Oh sure, they make it out like the product (shit paper) their selling you is the best quality and hell…they say it is so fucking cheap to boot. But the truth of the matter is, you are being fucked in more ways than you realize. Because they are charging you the same prices for way less than what you used to get, they’ve got a monopoly on the shit paper isle as it is anyway so what choices do you really have…and, as if they do it purposely, those bits of linty irritant only continue to remind you just what an annoying pain in the ass the Koch Brothers really are. (Oh, and they are going to bring down the whole of civilization as we know it…you’ll see.) But that somehow connects to a reference to a backed up septic tank… due to the said nappy ass toilet paper in the first place, but then you see I am back where I started.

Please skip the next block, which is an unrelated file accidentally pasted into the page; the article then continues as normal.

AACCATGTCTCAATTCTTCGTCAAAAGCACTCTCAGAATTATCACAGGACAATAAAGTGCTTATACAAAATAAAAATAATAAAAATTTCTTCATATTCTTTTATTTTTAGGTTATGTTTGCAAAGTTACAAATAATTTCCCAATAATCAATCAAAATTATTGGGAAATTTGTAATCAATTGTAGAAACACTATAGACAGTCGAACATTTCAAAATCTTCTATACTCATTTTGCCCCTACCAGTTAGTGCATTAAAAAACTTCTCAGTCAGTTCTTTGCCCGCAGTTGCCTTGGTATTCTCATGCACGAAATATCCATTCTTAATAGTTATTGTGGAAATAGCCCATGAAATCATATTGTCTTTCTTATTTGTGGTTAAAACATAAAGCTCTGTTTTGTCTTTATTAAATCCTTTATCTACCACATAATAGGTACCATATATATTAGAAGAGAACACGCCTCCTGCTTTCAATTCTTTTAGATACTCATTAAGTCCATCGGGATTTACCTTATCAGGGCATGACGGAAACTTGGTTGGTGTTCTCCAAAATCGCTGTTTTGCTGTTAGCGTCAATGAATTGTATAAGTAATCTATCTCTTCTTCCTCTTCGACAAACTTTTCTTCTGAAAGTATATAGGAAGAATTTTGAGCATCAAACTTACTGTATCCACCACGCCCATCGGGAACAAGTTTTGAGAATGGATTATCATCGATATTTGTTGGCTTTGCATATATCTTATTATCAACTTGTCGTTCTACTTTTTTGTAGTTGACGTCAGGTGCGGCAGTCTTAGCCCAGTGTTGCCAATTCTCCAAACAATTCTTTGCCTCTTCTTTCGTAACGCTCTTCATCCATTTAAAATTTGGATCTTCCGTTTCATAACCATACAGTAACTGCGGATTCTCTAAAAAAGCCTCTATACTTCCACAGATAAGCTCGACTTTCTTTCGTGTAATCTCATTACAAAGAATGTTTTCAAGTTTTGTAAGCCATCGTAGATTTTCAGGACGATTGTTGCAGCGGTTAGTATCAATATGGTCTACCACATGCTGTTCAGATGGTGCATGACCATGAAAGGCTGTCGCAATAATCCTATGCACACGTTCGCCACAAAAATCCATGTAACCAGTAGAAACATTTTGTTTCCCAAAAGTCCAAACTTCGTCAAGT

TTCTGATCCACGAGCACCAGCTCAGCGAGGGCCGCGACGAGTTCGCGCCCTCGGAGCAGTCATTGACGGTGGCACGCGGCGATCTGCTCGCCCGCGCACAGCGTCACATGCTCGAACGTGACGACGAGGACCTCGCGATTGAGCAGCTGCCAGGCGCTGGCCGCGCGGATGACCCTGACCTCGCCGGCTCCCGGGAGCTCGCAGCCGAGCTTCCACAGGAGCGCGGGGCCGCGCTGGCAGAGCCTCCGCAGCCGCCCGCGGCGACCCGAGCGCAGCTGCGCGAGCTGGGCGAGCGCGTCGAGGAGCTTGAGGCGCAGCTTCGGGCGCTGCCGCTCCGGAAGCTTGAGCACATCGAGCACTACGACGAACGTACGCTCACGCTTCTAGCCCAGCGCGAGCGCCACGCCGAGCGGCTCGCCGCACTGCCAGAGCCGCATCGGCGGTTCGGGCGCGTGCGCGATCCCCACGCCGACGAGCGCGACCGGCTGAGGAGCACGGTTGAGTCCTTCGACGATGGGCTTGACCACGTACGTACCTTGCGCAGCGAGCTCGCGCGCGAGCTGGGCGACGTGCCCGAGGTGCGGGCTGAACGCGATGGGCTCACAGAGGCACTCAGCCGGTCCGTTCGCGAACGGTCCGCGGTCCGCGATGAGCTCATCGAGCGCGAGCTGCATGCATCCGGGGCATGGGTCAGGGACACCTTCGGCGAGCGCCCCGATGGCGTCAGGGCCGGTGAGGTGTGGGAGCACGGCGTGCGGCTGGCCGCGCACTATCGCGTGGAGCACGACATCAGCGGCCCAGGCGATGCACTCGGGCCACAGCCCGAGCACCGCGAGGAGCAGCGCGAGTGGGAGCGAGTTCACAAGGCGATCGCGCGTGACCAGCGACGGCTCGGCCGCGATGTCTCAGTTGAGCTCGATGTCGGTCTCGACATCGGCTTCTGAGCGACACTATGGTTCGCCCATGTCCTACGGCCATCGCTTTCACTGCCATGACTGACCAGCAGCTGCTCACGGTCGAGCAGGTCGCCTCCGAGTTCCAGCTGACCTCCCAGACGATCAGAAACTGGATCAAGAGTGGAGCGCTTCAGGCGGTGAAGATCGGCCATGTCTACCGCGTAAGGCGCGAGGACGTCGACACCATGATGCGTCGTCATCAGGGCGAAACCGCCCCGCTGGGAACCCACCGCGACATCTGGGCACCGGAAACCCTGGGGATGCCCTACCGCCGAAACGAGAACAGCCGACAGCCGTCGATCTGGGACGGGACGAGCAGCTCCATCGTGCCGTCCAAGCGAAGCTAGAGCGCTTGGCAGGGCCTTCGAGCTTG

This week in things we wish were just a Colbert Report sketch, an Oklahoma legislative committee overwhelmingly approved a bill that would cut funding for the teaching of Advanced Placement U.S. History. The 11 Republicans who approved the measure over the objections of four Democrats weren’t trying to win over Oklahoma’s lazy high school juniors. Tulsa Worldreports that Representative Dan Fisher, who introduced the bill, lamented during Monday’s hearing that the new AP U.S. History framework emphasizes “what is bad about America,” and doesn’t teach “American exceptionalism.” It’s a complaint that’s been spreading among mostly conservative state legislatures in recent months, and has some calling for a ban on all AP courses.